Practical Primal Philosophy III: Intrinsic Nature in China

In a previous blog post PPP II: Intrinsic Nature in Europe, the question was asked “How did we forget our relations with nature?” and an answer was provided with regard to Europe. In this post, we want to put together an answer to the same question but one that contrasts European and Chinese attitudes.

 Ancient China had enjoyed a very different relationship with nature from that to be found in Christian Europe. Respective attitudes towards dragons may help to make the distinction clear. 

In Europe, Saint George is famous for slaying a dragon. Saint George was born in Palestine towards the end of the third century AD. Before he became one of the most venerated saints in western Christendom, George was a soldier in the Roman army. 

On a human level, the hagiography of Saint George is one of inspiring self-sacrifice in the name of faith. Diocletian was George’s Roman emperor and he favoured George. He promoted George to the rank of “Tribunus” and made him a member of the imperial guard. In AD 302, Diocletian saw the rise of Christianity in his armed forces as a threat to his own pagan sources of power and he commanded that every Christian soldier in the army should be arrested and every other soldier should offer a sacrifice to the Roman gods of the time.

George objected to this command. Indeed George made an issue of this attempt to extirpate Christianity from the Roman Empire. In front of the army, George affirmed his Christianity and declared his worship of Jesus Christ. Diocletian actually liked and admired George but he was an emperor and such an affront to his command could not go unpunished. Even so, Diocletian offered George land, money and slaves if he would only make a sacrifice to the Roman gods. George refused to back down and he was decapitated on April 23, 303.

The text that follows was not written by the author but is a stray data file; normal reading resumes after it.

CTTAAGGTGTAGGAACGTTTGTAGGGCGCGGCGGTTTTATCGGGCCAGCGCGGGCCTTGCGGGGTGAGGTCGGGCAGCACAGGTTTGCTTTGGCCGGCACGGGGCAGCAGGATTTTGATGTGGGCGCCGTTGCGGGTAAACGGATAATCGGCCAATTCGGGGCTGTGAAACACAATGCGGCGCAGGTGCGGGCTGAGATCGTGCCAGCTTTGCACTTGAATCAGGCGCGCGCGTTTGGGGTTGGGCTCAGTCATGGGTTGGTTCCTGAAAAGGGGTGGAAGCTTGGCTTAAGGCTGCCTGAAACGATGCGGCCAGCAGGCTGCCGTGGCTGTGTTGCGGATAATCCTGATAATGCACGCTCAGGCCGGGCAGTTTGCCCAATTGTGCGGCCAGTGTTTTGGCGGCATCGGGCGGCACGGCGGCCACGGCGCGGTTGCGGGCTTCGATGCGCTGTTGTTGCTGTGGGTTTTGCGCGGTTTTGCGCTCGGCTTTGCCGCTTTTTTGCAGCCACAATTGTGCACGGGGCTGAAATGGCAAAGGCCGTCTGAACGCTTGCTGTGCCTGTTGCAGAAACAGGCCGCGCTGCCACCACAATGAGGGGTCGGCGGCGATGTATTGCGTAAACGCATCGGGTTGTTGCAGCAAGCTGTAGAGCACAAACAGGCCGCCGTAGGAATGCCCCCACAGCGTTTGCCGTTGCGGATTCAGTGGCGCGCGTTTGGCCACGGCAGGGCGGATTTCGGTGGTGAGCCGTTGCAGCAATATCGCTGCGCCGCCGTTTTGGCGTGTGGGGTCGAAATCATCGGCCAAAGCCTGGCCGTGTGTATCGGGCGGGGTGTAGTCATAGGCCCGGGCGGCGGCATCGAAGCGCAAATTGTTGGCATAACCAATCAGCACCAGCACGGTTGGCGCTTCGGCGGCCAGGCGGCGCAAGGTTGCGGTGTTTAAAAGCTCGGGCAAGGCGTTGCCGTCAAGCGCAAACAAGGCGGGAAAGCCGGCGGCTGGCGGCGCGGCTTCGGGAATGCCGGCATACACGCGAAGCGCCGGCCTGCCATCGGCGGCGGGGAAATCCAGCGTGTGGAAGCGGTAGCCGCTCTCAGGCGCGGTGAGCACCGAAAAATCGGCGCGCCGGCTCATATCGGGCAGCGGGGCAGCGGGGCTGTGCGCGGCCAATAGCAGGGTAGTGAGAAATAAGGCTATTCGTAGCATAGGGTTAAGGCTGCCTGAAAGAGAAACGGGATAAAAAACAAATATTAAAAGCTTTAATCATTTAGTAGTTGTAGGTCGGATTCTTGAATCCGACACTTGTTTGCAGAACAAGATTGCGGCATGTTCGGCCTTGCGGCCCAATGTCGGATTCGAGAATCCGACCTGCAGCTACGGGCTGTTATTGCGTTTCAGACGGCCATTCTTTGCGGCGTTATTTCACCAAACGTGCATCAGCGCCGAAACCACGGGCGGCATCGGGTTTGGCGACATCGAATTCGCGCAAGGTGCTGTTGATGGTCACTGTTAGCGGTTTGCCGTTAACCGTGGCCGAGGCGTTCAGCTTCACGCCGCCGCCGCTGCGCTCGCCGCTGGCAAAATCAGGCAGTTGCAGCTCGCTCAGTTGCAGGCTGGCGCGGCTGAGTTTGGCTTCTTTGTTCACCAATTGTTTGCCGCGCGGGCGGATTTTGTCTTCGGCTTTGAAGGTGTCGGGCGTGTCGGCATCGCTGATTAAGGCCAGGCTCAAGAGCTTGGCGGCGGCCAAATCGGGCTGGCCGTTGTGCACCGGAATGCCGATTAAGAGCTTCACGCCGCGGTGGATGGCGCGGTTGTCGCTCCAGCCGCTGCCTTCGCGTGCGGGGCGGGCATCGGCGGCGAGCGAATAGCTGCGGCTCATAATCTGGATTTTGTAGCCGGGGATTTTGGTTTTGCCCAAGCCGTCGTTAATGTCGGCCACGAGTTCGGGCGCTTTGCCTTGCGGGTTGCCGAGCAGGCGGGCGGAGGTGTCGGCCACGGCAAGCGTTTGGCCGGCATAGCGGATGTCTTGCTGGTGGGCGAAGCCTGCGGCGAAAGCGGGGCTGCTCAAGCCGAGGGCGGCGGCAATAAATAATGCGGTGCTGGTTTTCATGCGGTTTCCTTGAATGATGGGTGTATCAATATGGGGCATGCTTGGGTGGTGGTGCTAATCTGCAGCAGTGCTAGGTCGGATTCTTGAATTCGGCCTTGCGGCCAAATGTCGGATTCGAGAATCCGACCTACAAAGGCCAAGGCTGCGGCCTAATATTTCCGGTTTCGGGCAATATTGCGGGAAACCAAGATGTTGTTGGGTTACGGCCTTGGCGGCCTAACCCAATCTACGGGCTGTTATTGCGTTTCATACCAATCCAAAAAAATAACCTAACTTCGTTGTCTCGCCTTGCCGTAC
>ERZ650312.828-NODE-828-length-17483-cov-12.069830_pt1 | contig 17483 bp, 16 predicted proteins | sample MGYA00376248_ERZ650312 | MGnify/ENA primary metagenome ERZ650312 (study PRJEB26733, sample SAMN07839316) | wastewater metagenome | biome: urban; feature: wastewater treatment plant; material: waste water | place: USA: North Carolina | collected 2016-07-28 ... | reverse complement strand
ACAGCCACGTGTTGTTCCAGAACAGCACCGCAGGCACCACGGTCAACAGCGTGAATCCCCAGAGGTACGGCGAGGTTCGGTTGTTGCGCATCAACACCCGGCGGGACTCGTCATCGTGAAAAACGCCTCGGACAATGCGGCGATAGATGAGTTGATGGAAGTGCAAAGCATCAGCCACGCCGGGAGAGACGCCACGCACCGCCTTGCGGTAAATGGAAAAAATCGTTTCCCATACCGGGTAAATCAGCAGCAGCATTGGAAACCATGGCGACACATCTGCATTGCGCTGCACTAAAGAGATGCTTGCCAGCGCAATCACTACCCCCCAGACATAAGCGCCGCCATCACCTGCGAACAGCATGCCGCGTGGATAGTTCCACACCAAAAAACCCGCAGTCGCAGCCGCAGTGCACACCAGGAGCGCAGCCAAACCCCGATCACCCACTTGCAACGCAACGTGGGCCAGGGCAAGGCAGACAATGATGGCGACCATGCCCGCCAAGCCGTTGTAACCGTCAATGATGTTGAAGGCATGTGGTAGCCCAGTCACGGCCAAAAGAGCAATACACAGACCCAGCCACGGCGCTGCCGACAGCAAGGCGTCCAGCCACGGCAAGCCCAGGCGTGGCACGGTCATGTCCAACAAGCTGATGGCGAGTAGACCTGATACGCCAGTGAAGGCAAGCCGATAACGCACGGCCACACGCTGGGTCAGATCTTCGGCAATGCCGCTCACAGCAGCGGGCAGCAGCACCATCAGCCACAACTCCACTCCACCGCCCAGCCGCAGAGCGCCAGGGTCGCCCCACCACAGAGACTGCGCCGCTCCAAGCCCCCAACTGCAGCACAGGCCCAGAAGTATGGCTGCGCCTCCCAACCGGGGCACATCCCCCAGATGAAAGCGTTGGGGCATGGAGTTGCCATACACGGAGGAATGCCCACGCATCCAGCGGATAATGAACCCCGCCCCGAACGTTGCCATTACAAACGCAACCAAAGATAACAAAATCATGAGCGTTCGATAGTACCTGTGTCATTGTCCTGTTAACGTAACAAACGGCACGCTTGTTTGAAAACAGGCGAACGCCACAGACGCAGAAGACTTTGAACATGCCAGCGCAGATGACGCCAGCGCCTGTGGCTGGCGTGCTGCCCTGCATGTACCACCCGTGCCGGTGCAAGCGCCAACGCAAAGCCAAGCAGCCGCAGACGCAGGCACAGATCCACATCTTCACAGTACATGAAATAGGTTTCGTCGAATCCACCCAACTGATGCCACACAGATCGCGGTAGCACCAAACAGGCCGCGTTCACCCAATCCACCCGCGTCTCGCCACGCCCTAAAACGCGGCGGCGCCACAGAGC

Christianity could have been content with the human Saint George who assumed, after all, a super-human stance in staying true to his faith. But it seemed as if this remarkable human story was in itself not persuasive enough. So early Christianity borrowed, as it so frequently did, from pagan mythology: Perseus for example had saved the fair Andromeda from the clutches of a dragon long before Saint George ever took up a lance.
The variations of the theme of Saint George slaying the dragon are several and various. However the allegorical meaning of Saint George and the dragon is about the triumph of Christianity over pagan beliefs. Furthermore since the recognition of the divine in nature is at the heart of Pagan belief, Saint George is effectively slaying not only a dragon but a deep human awareness of the natural world. The dragon is the power of the divine that pagans recognise in the ongoing cycles of life and death and the natural world.

The Chinese Dragon at the source of Primal power.
By courtesy of

In contrast in China to his day, the dragon is a metaphor for worthy and admirable people; in Modern China they say “Hoping one's son will become a dragon" (望子成龍).

 The Chinese Dragon breathes the essence of life and power in the form of the seasons, bringing water from rain, warmth from the sunshine, wind from the seas and soil from the earth. The Chinese Dragon is the ultimate representation of the forces of Mother Nature. The greatest divine force on Earth. 

With all of this power, it is not surprising that the Emperor of China used the dragon as a symbol of imperial power and strength. In other words, Chinese history had no George to slay the dragon or indeed to overcome pagan beliefs. Unlike the dreadful Western Dragons, Chinese Dragons are beautiful, friendly, and wise. They are the angels of the Orient. Instead of being hated, they are loved and once worshiped.

 So at least in ancient times, nature was intrinsic for the Chinese. They placed faith in nature, not just as the symbolic dragon but more substantially in the Taoist religion.